Between the president’s words and actions and the vocal support of both from his fans, Nicolas finds himself questioning how others view him and more driven to tell his story, the crux of which is in that middle school vow.
Even then, Nicolas wanted to go to college. He had his sights on a military or Ivy League school. His undocumented status would have stood in the way of both.
“Thinking about college in high school was depressing and I felt so ashamed,” he said. Still, he wanted to prove his value.
At McNary, Nicolas was a star pupil and an athlete. If there was a project that needed volunteers, he would usually be found on the site. He was a Keizer Fire District Explorer, a Keizer Police Department Cadet, and even served as the youth councilor to the Keizer City Council.
“Being undocumented, there is risk in everything you do – even if you are doing something good,” Nicolas said.
It was the last post, in 2012, where things began to unravel a bit. Near the end of his year as youth councilor, someone alerted the city council to Nicolas’ undocumented status. It prompted councilors to propose a policy change that would bar non-citizens from taking on the youth councilor position. Despite public outcry in council chambers, the “Hugo Rule” was approved. The rule still stands, but was tweaked for exchange students to be part of the youth councilor program.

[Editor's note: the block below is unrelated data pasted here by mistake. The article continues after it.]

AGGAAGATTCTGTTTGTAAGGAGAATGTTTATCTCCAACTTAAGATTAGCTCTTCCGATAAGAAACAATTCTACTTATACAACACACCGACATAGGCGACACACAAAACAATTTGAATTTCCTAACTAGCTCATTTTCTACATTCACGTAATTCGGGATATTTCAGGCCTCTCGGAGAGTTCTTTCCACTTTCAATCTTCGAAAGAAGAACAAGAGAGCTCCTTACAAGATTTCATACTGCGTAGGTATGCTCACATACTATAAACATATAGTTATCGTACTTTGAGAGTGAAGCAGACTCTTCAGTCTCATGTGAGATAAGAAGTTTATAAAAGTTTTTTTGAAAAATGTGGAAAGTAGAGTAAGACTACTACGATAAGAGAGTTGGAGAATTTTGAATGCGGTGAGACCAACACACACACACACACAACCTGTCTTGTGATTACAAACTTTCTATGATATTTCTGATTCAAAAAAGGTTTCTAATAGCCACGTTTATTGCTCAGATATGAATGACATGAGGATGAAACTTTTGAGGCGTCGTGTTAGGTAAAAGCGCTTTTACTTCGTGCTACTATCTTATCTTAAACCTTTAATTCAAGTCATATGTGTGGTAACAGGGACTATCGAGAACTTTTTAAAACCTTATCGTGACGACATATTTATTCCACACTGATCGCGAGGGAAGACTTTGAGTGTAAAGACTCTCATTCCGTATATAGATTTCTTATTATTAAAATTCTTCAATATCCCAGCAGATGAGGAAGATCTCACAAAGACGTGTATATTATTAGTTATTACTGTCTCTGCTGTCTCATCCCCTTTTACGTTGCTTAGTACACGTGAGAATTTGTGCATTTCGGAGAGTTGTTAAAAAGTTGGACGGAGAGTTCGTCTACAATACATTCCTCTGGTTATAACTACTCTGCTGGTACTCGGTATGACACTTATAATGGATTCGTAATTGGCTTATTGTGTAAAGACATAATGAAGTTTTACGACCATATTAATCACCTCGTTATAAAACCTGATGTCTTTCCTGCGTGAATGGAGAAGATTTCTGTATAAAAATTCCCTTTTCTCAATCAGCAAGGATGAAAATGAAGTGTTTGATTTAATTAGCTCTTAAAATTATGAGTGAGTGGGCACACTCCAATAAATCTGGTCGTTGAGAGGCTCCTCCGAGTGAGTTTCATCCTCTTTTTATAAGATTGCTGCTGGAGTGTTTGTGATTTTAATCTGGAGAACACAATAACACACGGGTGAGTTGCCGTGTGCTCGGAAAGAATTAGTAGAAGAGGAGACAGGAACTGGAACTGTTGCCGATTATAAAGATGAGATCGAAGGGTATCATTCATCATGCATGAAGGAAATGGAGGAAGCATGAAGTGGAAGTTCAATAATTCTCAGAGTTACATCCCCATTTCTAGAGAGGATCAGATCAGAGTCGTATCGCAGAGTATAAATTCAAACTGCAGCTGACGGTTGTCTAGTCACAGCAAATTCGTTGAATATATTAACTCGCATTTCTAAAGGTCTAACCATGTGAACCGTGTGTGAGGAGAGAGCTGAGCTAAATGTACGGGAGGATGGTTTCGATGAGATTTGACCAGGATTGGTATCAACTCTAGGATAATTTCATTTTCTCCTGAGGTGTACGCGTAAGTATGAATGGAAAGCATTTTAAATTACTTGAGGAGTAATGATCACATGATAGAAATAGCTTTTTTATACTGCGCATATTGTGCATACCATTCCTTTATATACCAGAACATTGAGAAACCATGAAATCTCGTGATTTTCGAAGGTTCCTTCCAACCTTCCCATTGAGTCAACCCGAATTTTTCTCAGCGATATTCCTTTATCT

Once he registered for Deferred Action, the college door swung open. He started taking classes at Chemeketa while working three jobs, eventually transferring to the University of Oregon.
“I could finally stand up and show what I could do if people allowed me that opportunity. I also knew that I was following a procedure and didn’t have to worry about what would happen tomorrow,” he said.
Nicolas is altering some of his plans, but he is also feeling a renewed sense of purpose. He bristles at the language used by Trump and Sessions when talking about immigrants.
“The way Jeff Sessions talked about Dreamers made us sound like criminals and not contributing. We’re teachers and nurses and attorneys and bankers. If someone needs representation and can’t afford it or needs tuition assistance, there is a whole group that chips in to help support them,” he said.
He is reconsidering his plans for taking a year off school with the notion that finishing his education is it’s own form of rebelling against the labels some would stick on him.
Deferred Action recipients have also found resilience in numbers.
“We’re more politically involved than we were and we’ve become more united because we can travel and learn from each other,” he said.
For those who want to help prevent DACA from winding down, Nicolas said there are two ways to act locally. First, contact Oregon Rep. Greg Walden, and tell him you support the Dreamers. Oregon’s other representatives and senators have already voiced their support.
The second is more personal and, potentially, more of a challenge: be vocal in your support of Dreamers wherever you go.
“When Trump is saying things about immigrants that are not true, it makes me hold back more because I don’t know if that’s the way people really see me,” he said. “When I see someone who never supported immigration reform now offering encouragement, that means everything.”